‘I wish my whole Year 11 class could be here with us’, I said to my husband as we sat sipping wine in a Venetian café overlooking the Campo del Ghetto Nuovo a couple of weeks ago. ‘Have you taken leave of your senses?’ he enquired (only slightly less politely than that). We were about to watch a historic performance of The Merchant of Venice staged in the heart of the Venetian Ghetto: the first time the play has ever been performed there. The production, the work of an international cooperative, was thoughtful and complex. It grappled, as every production of the play must, with the issues of how we can, or even if we should, interpret the play in the 21st century. Putting on a play like this in a place with such resonance doesn’t lend itself to simplistic interpretation.
I first studied The Merchant in Venice as a 15-year-old schoolgirl in an Irish village in the 1970s. Back then I had only the haziest notion what Italy might be like, much less 16th century Venice. I had, in fact, only one point of connection with the play: through reading it I became conscious of my own suppressed Jewish heritage. The story resonated with me: my Jewish grandfather had been forced to agree bring his children up Catholic in order to be allowed to marry my grandmother. I was immediately on Shylock’s side; how could a person with feelings not be?
Thirty years later, sitting in the hot sun in the Venetian Ghetto I can still recite the play practically word for word along with the actors. Over the years, my feelings about the characters have shifted. Many of my students, like myself at the same age, feel passionate sympathy for Shylock. He is the underdog. Spat on, hated, insulted, robbed of his possessions and the love of his daughter. How can you not empathise with his desire to seek revenge on the smug self-righteous Antonio?
This would have been an easy interpretation of the play to present, but this production was far more nuanced and complex. No single actor portrayed Shylock: instead five different actors were chosen to play the character at different points in the play. The idea, according to the director was to ‘make him slip out of his single, unique skin to underscore how each one of us is indeed Shylock’. It was curiously effective. At the end of the play, all the Shylocks faced the audience and one by one asked the question: “Are you answered?”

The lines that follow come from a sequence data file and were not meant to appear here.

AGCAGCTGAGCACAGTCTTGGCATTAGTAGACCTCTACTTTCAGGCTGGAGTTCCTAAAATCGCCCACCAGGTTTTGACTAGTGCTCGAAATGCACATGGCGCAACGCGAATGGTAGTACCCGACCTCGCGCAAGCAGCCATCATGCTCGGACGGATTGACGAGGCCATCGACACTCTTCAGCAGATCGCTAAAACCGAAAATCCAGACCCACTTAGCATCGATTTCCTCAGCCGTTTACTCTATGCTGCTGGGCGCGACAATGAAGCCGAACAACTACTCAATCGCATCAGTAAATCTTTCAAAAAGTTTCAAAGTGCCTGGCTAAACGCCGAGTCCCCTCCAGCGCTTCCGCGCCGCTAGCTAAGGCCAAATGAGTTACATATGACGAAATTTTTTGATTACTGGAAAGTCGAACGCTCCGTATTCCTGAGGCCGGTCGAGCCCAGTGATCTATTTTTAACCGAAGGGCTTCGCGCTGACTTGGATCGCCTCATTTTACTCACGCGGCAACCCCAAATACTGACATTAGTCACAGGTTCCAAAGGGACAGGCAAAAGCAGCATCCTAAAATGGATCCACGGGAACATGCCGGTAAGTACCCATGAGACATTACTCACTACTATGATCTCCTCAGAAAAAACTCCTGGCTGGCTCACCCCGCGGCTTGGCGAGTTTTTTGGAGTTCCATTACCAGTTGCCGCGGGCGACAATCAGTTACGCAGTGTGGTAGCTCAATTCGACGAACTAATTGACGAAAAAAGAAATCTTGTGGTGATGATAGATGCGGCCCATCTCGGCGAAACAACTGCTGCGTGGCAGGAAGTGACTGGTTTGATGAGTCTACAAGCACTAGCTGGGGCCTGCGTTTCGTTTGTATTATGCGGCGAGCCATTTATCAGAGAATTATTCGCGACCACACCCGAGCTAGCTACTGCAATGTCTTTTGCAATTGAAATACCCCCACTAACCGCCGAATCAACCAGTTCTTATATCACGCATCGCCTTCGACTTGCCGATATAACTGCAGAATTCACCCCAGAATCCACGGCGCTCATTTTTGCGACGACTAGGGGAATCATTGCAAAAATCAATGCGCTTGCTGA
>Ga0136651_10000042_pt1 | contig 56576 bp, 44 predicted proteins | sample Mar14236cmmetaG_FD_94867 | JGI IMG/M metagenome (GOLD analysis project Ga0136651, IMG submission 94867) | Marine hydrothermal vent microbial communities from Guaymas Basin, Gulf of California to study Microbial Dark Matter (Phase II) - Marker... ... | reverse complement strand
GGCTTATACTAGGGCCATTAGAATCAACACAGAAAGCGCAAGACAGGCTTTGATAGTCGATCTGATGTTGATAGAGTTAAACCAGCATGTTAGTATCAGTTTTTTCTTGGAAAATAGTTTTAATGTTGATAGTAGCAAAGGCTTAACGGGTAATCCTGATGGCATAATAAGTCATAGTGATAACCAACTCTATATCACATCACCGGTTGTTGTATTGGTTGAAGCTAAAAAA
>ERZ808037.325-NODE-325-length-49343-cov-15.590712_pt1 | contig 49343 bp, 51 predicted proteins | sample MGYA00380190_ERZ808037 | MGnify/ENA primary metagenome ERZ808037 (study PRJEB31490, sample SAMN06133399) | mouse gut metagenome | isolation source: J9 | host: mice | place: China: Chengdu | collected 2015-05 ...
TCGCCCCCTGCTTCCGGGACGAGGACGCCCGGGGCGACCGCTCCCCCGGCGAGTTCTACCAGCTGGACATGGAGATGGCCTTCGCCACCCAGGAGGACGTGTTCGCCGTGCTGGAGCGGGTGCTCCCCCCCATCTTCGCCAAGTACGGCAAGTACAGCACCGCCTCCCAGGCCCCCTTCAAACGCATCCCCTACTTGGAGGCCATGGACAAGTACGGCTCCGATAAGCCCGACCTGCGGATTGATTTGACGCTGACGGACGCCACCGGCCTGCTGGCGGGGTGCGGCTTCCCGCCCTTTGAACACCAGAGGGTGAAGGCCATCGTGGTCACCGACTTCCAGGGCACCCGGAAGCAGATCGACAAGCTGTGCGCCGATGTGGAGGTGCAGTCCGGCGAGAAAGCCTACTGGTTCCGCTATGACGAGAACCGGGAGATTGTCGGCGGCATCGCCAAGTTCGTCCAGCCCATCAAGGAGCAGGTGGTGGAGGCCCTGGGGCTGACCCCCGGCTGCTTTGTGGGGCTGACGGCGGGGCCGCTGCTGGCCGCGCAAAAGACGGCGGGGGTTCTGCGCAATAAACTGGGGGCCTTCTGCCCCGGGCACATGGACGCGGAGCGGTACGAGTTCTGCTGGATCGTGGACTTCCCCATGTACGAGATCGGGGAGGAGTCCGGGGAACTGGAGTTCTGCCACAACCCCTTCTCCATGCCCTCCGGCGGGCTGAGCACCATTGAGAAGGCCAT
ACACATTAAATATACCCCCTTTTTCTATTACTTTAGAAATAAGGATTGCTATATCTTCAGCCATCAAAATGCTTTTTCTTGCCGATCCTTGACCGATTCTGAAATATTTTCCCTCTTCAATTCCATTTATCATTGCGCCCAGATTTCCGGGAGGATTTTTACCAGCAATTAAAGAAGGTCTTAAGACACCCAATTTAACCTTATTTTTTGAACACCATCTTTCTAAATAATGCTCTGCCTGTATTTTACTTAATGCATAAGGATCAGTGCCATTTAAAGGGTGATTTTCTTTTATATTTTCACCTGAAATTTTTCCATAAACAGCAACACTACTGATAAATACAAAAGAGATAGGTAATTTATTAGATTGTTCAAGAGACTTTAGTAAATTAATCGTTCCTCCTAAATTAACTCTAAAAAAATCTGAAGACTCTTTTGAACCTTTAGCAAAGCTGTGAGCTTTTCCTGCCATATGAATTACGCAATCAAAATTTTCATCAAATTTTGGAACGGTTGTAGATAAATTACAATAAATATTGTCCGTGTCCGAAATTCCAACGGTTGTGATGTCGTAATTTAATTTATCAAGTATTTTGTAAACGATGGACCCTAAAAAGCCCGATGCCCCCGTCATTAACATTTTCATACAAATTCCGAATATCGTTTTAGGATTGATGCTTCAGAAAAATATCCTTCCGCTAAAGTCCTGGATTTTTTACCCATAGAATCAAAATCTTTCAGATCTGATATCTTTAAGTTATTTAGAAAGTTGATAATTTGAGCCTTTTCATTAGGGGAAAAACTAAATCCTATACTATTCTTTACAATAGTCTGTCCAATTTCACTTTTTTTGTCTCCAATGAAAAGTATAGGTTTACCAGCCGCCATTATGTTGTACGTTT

Are we ever answered? I hope not. To keep on having new, questions, different questions, to probe deeper, to look harder, to see a new angle on an old debate – that’s what I want for my pupils. I want them, in 30 or 40 year’s time, to be watching a production of The Merchant of Venice and to say: “I still have questions but they are different questions”. If I can teach one lesson this year, I hope it is that questions are more interesting than answers. And that the more complex the text is, the more difficult it is to interpret, the better the questions we can ask of it. Cultural capital matters. If I hadn’t had to learn the play in school all those years ago, maybe I never would have found myself in the Campo del Ghetto Nuovo two weeks ago. I need to open those doors for my pupils too.
As another of my favourite tragically flawed characters tells his pupils: “Learn it now, know it now and you’ll understand it… whenever.”